Imaging |

Understanding the Use of Ultrasound Guidance for Central Venous Catheterization FREE TO VIEW

Holly Keyt, MD; Sandra Adams, MD; Stephanie Levine, MD; Timothy Houlihan, RN; Alejandro Arango, DDS; Jonathan Gelfond, MD; Marcos Restrepo, MD; Nilam Soni, MD
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University of Texas Health Science Center at San Antonio, San Antonio, TX

Chest. 2015;148(4_MeetingAbstracts):510A. doi:10.1378/chest.2246261
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SESSION TITLE: Imaging Posters

SESSION TYPE: Original Investigation Poster

PRESENTED ON: Wednesday, October 28, 2015 at 01:30 PM - 02:30 PM

PURPOSE: Millions of central venous catheters (CVCs) are placed annually in the United States for hemodynamic monitoring, delivery of medications, and nutritional support. Real-time ultrasound guidance for insertion of CVCs is recommended by national healthcare organizations and widely accepted as standard of care. Our study describes current practice patterns and identifies barriers to universal use of real-time ultrasound guidance for insertion of CVCs.

METHODS: A national, prospective, blinded, observational survey was conducted using REDCap. Attending physicians specializing in critical care medicine (CCM) or hospital medicine (HM) from the Chest and Society of Hospital Medicine databases were surveyed. Data were collected over 8 weeks and analyzed.

RESULTS: The survey response rate was 5.9% (1,012/17,233). The majority of physicians (81.8%) report prior training in ultrasound use for CVC insertion. Moderate to very frequent use of ultrasound guidance varies by site: internal jugular vein (97.5%), peripherally inserted central catheter (73.7%), femoral vein (55.8%), and subclavian vein (36.0%). Ultrasound training during post-graduate education (residency or fellowship) has the greatest impact on skill acquisition compared to bedside training by a colleague, industry- or professional society-sponsored workshops, or computer-based training. Additional ultrasound training is most desired for insertion of subclavian (35.0%), internal jugular (23.9%), and peripherally-inserted (23.7%) CVCs. The most frequently reported barriers to ultrasound use are limited availability of ultrasound equipment (22.4%) and increased procedure time (17.3%).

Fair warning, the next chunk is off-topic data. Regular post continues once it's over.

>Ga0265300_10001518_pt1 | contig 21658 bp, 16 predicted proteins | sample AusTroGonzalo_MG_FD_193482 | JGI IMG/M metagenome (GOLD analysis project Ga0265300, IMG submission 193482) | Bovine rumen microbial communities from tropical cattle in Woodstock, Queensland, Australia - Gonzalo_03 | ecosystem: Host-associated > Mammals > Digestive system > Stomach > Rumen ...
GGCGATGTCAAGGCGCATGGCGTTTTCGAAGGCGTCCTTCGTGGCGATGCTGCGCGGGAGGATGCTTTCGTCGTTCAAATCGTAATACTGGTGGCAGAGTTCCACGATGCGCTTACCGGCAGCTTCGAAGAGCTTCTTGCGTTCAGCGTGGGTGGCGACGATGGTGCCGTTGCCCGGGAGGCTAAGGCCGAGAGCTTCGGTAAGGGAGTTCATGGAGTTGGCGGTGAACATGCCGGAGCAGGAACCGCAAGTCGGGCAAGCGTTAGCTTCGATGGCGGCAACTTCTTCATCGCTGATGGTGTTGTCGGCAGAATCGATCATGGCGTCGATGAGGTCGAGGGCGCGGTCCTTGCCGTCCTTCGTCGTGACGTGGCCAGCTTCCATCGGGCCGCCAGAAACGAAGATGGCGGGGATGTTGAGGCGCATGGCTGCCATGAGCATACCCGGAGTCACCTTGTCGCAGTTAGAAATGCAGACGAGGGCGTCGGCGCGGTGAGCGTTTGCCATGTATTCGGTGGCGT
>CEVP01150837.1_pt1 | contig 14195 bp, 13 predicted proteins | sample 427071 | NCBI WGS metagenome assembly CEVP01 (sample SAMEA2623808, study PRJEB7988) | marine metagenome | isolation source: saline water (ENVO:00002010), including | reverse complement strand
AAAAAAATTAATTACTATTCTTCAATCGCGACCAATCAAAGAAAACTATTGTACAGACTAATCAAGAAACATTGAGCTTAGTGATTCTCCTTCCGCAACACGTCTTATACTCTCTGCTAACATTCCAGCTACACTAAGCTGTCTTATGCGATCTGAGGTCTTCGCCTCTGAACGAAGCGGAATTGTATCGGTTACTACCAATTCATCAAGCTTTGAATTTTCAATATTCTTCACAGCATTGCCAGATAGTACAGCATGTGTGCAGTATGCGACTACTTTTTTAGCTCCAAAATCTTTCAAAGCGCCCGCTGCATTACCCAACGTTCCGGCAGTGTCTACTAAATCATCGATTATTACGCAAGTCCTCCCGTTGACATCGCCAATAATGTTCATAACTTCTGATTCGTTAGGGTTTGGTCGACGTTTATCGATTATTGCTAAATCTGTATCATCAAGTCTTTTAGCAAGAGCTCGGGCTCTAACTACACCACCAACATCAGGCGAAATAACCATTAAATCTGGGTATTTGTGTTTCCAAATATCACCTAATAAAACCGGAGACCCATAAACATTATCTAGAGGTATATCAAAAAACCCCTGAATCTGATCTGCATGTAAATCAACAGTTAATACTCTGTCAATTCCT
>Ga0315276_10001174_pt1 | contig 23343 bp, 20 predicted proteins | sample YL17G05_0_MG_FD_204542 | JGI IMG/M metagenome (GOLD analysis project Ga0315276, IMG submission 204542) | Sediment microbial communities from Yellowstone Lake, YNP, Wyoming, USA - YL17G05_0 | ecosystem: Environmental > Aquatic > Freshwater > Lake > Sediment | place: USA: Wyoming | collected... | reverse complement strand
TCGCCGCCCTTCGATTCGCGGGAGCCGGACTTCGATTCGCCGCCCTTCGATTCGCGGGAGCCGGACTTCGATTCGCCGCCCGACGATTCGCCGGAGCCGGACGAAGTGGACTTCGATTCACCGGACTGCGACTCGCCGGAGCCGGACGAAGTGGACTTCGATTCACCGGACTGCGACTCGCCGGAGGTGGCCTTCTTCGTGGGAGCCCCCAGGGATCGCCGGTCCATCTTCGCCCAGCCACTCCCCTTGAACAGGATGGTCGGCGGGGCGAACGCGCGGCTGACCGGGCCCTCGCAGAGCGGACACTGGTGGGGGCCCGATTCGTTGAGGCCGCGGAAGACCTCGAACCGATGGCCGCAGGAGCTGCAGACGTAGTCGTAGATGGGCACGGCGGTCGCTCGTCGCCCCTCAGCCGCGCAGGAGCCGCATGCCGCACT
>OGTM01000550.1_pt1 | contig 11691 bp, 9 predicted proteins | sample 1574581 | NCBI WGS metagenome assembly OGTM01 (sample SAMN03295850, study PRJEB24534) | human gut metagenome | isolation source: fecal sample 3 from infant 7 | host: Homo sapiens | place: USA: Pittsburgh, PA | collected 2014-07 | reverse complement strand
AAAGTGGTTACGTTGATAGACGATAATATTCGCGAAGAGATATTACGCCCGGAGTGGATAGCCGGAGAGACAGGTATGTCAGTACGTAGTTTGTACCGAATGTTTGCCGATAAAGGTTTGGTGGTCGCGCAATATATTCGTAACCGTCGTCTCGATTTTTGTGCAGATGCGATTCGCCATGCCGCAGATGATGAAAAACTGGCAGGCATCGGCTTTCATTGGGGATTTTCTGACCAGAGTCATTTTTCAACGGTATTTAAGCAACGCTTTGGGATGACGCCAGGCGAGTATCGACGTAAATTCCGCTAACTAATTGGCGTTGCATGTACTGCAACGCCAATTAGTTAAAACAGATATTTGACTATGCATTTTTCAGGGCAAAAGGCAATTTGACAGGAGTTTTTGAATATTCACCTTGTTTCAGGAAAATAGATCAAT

CONCLUSIONS: Most attending physicians specializing in CCM and HM in the United States report routine use of real time ultrasound guidance for CVC insertion in the internal jugular vein. Limited equipment availability and prolonged procedure time are the most common barriers to use of ultrasound.

CLINICAL IMPLICATIONS: Training in ultrasound-guided CVC insertion should continue to be emphasized in post-graduate medical education. Training options for subclavian and internal jugular vein catheterization, as well as peripherally-inserted central catheter insertion, may be attractive to a significant number of physicians. Hospital systems should work to improve availability of ultrasound machines.

DISCLOSURE: Sandra Adams: University grant monies: UT Patient Safety Grant, Grant monies (from sources other than industry): NIH and VA Cooperative Study, Grant monies (from industry related sources): AstraZeneca, Boehringer Ingelheim, GlaxoSmithKline, Novartis Marcos Restrepo: Grant monies (from sources other than industry): NIH and VA Cooperative Study The following authors have nothing to disclose: Holly Keyt, Stephanie Levine, Timothy Houlihan, Alejandro Arango, Jonathan Gelfond, Nilam Soni

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